By Dr. Derrell Peel,
Oklahoma State University Extension Livestock Marketing Specialist
Dr. Derrell Peel, Oklahoma State University Extension Livestock Marketing Specialist, offers his economic analysis of the beef cattle industry. This analysis is a part of the weekly series known as the "Cow Calf Corner" published electronically by Dr. Peel and Dr. Glenn Selk. Today, Dr. analyzes the dynamics of the beef markets that will come into play over the new year, accounting for growth in consumption and projected production forecasts.
"Retail beef prices will continue adjusting down in 2017 due to retail market dynamics and continued growth in domestic beef consumption this year. The most recent All Fresh retail beef prices in November were $554.20/cwt., down 7.5 percent from one year earlier. All Fresh retail beef prices peaked in July, 2015 and have decreased 9.8 percent from the peak through November, 2016.
"The average monthly price decrease since the peak has been 0.6 percent per month but the rate of decrease accelerated in the fourth quarter (Q4) of 2016. November All Fresh beef prices were down 1.7 percent from October following a 1.9 percent monthly decrease in October from September. A faster decrease is not surprising given the jump in beef consumption in Q4 of 2016. Fourth quarter beef production was up a projected 8.3 percent year over year and, when adjusted for fewer beef imports and increased beef exports, resulted in a projected 6.5 percent increase in per capita retail beef consumption compared to Q4 of the previous year. Sharply higher Q4 beef production in 2016 contributed to a projected annual increase in per capita beef consumption of 3.1 percent for the year.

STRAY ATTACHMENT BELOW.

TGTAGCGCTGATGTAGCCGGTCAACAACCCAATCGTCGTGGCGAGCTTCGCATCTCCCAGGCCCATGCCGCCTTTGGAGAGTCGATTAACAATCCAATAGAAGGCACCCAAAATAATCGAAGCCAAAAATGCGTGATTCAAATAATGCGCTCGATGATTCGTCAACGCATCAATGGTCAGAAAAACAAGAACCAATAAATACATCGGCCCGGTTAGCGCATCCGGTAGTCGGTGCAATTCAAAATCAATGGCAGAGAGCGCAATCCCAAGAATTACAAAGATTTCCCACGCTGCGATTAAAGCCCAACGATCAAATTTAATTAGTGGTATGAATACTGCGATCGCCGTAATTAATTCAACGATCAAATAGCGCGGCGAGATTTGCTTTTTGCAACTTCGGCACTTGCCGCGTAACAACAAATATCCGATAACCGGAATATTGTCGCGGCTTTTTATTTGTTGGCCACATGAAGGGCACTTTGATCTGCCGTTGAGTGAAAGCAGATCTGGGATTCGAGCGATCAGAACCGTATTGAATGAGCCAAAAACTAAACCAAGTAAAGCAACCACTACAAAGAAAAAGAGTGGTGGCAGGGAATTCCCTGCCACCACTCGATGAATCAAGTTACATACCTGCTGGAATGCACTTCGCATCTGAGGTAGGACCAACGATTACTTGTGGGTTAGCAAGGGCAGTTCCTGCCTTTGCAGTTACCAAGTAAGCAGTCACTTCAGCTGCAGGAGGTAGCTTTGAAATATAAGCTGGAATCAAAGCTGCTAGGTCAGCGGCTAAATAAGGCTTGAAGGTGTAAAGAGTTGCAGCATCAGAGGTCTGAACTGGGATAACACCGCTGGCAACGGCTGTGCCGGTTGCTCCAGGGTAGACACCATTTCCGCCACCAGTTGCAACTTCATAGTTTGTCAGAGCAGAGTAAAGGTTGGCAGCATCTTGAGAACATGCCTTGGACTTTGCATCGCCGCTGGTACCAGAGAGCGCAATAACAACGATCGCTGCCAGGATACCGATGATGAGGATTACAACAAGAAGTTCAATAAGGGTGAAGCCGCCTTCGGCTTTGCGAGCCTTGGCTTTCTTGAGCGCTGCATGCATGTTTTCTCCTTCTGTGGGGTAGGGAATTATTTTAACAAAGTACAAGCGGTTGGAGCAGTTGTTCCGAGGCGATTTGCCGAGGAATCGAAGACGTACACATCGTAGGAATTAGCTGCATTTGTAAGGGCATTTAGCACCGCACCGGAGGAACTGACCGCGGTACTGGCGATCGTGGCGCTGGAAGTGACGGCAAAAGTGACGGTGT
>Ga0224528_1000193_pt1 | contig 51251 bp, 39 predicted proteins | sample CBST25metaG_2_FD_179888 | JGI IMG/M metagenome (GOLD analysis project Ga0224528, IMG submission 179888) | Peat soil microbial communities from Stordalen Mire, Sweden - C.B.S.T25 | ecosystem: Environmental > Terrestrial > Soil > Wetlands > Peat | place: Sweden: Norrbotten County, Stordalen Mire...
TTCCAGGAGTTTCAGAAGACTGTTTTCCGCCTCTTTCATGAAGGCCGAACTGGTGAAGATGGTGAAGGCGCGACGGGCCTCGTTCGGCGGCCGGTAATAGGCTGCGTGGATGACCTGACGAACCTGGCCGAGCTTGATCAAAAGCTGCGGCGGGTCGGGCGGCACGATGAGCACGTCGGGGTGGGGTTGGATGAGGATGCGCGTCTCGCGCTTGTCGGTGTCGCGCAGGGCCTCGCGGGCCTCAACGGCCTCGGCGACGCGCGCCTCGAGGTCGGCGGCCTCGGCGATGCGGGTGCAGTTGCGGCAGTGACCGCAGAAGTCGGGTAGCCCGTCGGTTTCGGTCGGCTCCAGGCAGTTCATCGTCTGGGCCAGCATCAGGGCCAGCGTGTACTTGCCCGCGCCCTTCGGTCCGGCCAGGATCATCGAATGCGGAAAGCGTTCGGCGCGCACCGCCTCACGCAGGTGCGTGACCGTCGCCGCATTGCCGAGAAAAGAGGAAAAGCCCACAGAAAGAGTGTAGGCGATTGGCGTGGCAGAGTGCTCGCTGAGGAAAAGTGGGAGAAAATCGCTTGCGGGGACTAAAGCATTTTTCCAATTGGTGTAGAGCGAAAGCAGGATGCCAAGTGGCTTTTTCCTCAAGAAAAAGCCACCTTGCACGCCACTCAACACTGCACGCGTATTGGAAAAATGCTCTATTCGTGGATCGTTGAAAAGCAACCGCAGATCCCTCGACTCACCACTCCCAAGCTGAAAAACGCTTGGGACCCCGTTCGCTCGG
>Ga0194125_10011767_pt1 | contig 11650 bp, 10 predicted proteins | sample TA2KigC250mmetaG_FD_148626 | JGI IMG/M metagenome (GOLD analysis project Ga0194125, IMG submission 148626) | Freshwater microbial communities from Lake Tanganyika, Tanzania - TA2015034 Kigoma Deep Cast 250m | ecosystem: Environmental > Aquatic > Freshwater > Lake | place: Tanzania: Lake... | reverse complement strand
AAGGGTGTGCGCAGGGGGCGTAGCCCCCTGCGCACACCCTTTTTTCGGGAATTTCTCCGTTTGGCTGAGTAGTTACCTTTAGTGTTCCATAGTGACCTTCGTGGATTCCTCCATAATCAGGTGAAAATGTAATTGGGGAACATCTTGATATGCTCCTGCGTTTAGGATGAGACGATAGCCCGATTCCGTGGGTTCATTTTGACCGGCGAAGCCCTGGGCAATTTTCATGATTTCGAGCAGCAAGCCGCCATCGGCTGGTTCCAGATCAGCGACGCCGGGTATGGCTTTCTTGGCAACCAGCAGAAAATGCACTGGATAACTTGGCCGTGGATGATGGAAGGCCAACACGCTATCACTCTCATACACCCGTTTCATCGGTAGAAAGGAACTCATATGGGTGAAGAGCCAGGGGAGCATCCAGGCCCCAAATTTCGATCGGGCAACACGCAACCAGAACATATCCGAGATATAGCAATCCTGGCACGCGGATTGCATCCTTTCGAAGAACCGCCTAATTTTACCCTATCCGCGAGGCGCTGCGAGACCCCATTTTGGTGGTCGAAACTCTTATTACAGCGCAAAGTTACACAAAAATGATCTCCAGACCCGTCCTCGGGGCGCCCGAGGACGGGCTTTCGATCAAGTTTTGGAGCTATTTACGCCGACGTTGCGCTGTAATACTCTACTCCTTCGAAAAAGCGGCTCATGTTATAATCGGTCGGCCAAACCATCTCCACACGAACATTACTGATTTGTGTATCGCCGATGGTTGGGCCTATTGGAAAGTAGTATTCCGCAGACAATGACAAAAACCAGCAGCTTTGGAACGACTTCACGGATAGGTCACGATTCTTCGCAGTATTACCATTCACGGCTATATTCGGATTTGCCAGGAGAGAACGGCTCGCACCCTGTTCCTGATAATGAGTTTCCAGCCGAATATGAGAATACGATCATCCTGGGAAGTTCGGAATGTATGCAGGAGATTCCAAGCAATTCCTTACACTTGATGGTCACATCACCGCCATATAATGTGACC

"Beef production is forecast to increase year over year by 3.5-4.0 percent in 2017 leading to an expected increase in consumption of 1.3 percent year over year. The consumption increase on a quarter by quarter basis will be relatively modest compared to the sharp jump in domestic consumption in late 2016. The current projection for 2017 domestic beef consumption hinges on the projection for total beef production as well as continued improvements in the net beef trade balance. Increased beef consumption may be interpreted by some as better beef demand while lower retail prices might suggest lower beef demand. In reality, it is the magnitude of retail price adjustments relative to increased consumption that defines the level of beef demand. In general, lower retail prices in the face of increased beef supplies are the expected response for a given level of demand. However, other factors such as pork and poultry prices and macroeconomic conditions may shift beef demand.